Innovations that change our thinking

From its Brisbane R&D centre, TechnologyOne is a leader in the sort of software innovation that is changing how companies function.

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Australians have been behind a string of technological inventions that have helped change the world. Wi-fi, Google Maps, and the black box flight recorder are just three Australian inventions that have improved life around the world.

Yet Australia is not widely seen as a technological hub - even though experts say our hi-tech sector often outpaces that in the United States and Britain.

The good news: the digital economy is likely to be a big source of future growth for the local industry, and bring Australia's tech innovators the wider recognition they deserve.

Silicon Valley was once the dream destination for tech start-ups, but the pioneering company TechnologyOne has chosen to set up its research and development team in Brisbane's Fortitude Valley. It claims its technology research and development operation there is the biggest in Australia.

Stuart MacDonald, TechnologyOne's chief operating officer, has a theory about why Australia is not widely seen as an innovation nation: it's because Australians tend to be quiet achievers.

TechnologyOne, which has 14 offices in six countries and is one of Australia’s top 200 ASX-listed companies, hopes to change that. It is promoting more tech innovation through its inventions and outstanding contribution to research and development.

Last year, the company ploughed $46 million of revenue back into its research and development centre.

“We have paved the way for a technology ecosystem where we can collaborate with other tech companies in this country,” MacDonald says.

“We are developing new technology every day in Brisbane."

"Our full SaaS ERP software, developed there, allows companies to manage their data and run their business more efficiently."

MacDonald says TechnologyOne is committed to inventing technologies and making the most of mobile and the cloud.

With the advent of the digital revolution, companies no longer need to spend huge amounts on buying new systems. Instead, MacDonald says, they can take the SaaS technology as "a turnkey" and pay only an annual fee for the software.

“It is a massive change in the marketplace,” MacDonald says.

For instance, TechnologyOne provides enterprise software as a service  for a leading Australian infrastructure company, allowing it to run all its operations in the cloud.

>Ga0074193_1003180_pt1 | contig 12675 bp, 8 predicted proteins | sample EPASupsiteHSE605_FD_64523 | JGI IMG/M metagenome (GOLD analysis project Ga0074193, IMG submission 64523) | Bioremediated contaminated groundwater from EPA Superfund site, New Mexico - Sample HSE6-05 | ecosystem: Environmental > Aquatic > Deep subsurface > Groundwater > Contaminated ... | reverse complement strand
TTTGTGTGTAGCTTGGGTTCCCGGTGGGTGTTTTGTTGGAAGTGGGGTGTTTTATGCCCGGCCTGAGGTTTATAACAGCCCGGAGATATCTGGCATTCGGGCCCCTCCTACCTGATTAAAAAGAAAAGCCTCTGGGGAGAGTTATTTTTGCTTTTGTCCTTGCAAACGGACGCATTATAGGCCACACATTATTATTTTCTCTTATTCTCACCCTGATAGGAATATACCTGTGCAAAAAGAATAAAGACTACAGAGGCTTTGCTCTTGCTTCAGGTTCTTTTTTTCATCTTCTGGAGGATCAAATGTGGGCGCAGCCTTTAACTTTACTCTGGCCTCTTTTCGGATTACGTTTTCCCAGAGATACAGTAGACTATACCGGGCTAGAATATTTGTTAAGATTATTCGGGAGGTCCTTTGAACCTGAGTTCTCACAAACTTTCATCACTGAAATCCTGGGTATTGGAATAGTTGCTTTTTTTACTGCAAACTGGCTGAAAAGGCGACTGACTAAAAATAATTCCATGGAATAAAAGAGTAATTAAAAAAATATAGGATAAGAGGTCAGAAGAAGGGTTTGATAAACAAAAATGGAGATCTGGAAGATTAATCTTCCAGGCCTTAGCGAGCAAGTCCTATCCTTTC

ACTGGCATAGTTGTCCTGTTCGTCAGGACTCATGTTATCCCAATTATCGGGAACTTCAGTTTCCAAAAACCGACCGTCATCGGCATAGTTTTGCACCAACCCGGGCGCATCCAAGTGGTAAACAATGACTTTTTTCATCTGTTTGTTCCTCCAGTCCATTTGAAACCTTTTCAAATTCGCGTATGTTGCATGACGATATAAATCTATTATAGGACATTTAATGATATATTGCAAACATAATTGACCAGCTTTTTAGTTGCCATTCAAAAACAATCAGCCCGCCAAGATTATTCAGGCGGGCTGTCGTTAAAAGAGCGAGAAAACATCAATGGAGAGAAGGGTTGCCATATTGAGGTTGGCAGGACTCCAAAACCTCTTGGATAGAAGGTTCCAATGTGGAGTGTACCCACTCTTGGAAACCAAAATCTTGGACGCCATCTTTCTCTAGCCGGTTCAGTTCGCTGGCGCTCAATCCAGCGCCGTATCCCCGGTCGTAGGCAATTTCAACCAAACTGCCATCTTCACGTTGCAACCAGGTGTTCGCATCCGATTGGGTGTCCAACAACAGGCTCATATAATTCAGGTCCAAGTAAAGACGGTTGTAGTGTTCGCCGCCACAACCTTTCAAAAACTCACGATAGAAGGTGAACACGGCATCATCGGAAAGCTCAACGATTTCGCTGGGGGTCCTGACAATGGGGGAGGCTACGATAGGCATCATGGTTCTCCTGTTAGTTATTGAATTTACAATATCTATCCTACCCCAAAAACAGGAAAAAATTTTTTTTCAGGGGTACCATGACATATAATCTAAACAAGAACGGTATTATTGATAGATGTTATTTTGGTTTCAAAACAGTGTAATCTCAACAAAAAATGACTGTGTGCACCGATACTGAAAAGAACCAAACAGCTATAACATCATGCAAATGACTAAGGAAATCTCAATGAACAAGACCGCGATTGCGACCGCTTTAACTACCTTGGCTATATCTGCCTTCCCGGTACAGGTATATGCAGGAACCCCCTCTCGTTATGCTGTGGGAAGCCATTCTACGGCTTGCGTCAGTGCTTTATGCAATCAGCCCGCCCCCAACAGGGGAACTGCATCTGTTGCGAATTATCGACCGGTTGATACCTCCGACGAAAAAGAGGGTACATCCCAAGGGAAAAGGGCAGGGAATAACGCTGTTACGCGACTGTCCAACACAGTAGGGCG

“They don’t own any IT assets, they don’t own any servers or databases," MacDonald says. "We provide the complete solution. They don’t need to buy licences or increase the workload of IT employees to operate it.

“That dramatically changes the way companies function.”

And companies can start using the technology very quickly. Often the software solution can be up and running in months, MacDonald says.

“We can have it operating on a traditional desktop computer, iPhone, Android or tablet, because of our ability to leverage technology in the cloud."

It's as easy as hitting a website link, he says: “The users can be on a train, on their iPhone, getting access to important information. Or they could be in the middle of Sydney on an iPad and looking at a graphical representation of a road and see the maintenance that's needed on it.

"Data is a powerful commodity and ensuring it is secure and only accessible to those it should be, is of prime importance.

"That is the power of this technology.”

The company's R&D centre is working with Augmented Reality, Virtual Reality and machine learning to develop products that make life simpler.

TechnologyOne is a partner with Microsoft working on applications leveraging the new "mixed reality" technology known as the Microsoft HoloLens. The wearable technology allows the user to "occupy" an environment that blends people, places and objects from both the physical and digital worlds.

“We are working on this in our labs,” MacDonald says.

This sort of Augmented Reality is likely to have many applications for asset-intensive businesses that rely on visual representations, he adds. The technology could be used by planners, technicians and even maintenance providers when they physically visit a site.

“When you are driving down a road, you would see the road, and then the technology would start to layer information on top of that road, showing where the pipes might be under the road, where the manholes are.

“In a fast-moving world, asset-intensive businesses want to enable the maintenance technician in the middle of a field to be able to know exactly what they need to do, when, why, and how."

TechnologyOne sees a world where this technology is widely available and used by people in a natural, intuitive way.

Learn more about TechnologyOne's work with asset-intensive business at www.technologyonecorp.com/assets

Originally published in The Australian Financial Review on 17 May 2017

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